Central to each workshop are discussion sessions framed by short presentations by members of the network, each from different geographical contexts; each explores the significance of the broader theme in the light of their own specialist research. Since very few medievalists have truly global expertise, this method allows us to pool our expertise. All participants present regularly. Our network contains experts who cover Africa, the Americas and Eurasia. Most workshops include an international ‘expert’ who provides a position paper and facilitates subsequent discussion. ‘Experts’ have been selected on the basis of their experience in the field of global history and their regional specialisms.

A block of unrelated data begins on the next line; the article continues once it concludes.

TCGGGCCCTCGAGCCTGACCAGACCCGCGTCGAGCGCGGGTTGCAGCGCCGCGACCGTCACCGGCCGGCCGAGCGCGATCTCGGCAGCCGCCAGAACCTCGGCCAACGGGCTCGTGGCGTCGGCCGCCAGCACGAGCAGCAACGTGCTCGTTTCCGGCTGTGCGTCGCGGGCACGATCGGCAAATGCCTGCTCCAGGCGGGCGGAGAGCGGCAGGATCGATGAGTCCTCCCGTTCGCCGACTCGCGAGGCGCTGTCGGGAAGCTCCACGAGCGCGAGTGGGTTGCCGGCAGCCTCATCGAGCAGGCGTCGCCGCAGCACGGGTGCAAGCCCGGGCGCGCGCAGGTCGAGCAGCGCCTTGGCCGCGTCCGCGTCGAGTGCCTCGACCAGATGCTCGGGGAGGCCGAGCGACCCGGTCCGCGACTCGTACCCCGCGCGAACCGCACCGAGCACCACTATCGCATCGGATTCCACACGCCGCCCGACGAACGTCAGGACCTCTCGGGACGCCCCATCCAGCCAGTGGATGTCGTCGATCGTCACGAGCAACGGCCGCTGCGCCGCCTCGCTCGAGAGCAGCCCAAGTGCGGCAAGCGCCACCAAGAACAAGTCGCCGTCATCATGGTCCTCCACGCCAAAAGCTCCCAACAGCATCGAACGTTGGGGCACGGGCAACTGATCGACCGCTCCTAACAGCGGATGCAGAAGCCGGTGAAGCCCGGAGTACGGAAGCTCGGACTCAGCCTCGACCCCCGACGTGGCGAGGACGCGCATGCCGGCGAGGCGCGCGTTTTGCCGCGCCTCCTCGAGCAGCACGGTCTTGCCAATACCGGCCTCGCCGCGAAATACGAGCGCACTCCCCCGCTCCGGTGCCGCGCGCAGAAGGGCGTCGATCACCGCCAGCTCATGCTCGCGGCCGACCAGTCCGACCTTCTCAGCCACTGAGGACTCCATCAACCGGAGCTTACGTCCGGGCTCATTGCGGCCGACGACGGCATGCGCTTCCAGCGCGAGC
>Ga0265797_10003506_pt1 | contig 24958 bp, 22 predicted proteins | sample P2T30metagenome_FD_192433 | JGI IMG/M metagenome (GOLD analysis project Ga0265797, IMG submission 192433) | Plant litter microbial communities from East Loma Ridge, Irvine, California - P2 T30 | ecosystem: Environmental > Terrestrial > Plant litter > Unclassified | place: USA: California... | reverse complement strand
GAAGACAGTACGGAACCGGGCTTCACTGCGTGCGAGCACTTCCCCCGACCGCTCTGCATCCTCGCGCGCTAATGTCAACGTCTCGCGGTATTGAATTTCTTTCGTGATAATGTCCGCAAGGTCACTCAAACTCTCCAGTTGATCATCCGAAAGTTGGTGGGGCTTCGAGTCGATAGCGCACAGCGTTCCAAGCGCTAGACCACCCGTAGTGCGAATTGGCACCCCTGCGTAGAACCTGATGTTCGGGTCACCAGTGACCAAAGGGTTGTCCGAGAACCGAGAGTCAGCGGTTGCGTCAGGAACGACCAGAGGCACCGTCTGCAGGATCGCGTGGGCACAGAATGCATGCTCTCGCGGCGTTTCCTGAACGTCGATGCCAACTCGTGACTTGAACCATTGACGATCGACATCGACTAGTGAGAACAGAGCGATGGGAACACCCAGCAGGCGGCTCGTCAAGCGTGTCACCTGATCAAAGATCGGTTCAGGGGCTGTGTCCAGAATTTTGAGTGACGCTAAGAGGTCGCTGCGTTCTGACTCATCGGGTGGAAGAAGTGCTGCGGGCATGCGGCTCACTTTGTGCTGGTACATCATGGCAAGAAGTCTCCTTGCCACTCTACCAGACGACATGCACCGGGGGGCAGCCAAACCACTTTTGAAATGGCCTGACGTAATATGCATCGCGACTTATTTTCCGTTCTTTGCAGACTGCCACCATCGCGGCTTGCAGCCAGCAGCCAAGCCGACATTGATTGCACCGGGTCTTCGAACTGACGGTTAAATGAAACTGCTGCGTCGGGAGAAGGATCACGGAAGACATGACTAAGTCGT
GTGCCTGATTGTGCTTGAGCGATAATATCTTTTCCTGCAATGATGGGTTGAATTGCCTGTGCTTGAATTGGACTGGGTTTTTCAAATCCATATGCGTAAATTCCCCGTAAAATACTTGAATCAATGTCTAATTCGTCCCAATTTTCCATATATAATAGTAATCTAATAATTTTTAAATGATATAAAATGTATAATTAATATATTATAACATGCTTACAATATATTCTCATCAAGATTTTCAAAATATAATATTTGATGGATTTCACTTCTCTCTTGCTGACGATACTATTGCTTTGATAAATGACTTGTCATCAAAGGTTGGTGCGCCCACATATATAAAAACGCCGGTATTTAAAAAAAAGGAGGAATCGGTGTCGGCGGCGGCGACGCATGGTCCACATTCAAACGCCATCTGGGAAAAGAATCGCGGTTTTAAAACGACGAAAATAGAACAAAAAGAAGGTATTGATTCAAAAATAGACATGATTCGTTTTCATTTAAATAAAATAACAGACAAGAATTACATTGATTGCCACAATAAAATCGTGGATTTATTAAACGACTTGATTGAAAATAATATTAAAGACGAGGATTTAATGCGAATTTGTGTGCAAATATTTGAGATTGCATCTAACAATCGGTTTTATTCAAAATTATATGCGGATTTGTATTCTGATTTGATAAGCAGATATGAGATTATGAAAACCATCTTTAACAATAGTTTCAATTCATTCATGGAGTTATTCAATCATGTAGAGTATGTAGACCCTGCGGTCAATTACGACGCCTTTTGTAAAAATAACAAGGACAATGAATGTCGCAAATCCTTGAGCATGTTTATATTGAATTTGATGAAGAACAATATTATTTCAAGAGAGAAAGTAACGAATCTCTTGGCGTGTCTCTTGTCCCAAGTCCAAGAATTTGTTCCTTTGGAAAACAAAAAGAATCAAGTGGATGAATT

The network’s Principal Investigator is Catherine Holmes (Oxford); the Co-Investigator is Naomi Standen (Birmingham). John Watts and Lesley Abrams (both Oxford), Simon Yarrow (Birmingham) and Scott Ashley (Newcastle) form a steering group together with the PI and CI. There is also an advisory group of senior historians from a variety of UK universities who represent each of the major geographical regions in this project: Tim Insoll (Manchester: Africa); Bob Moore (formerly Newcastle: the medieval west); Sue Whitfield (Director of the International Dunhuang Project at the British Library); Jonathan Shepard (formerly Cambridge: Byzantium and eastern Europe); John Darwin (Oxford Centre for Global History).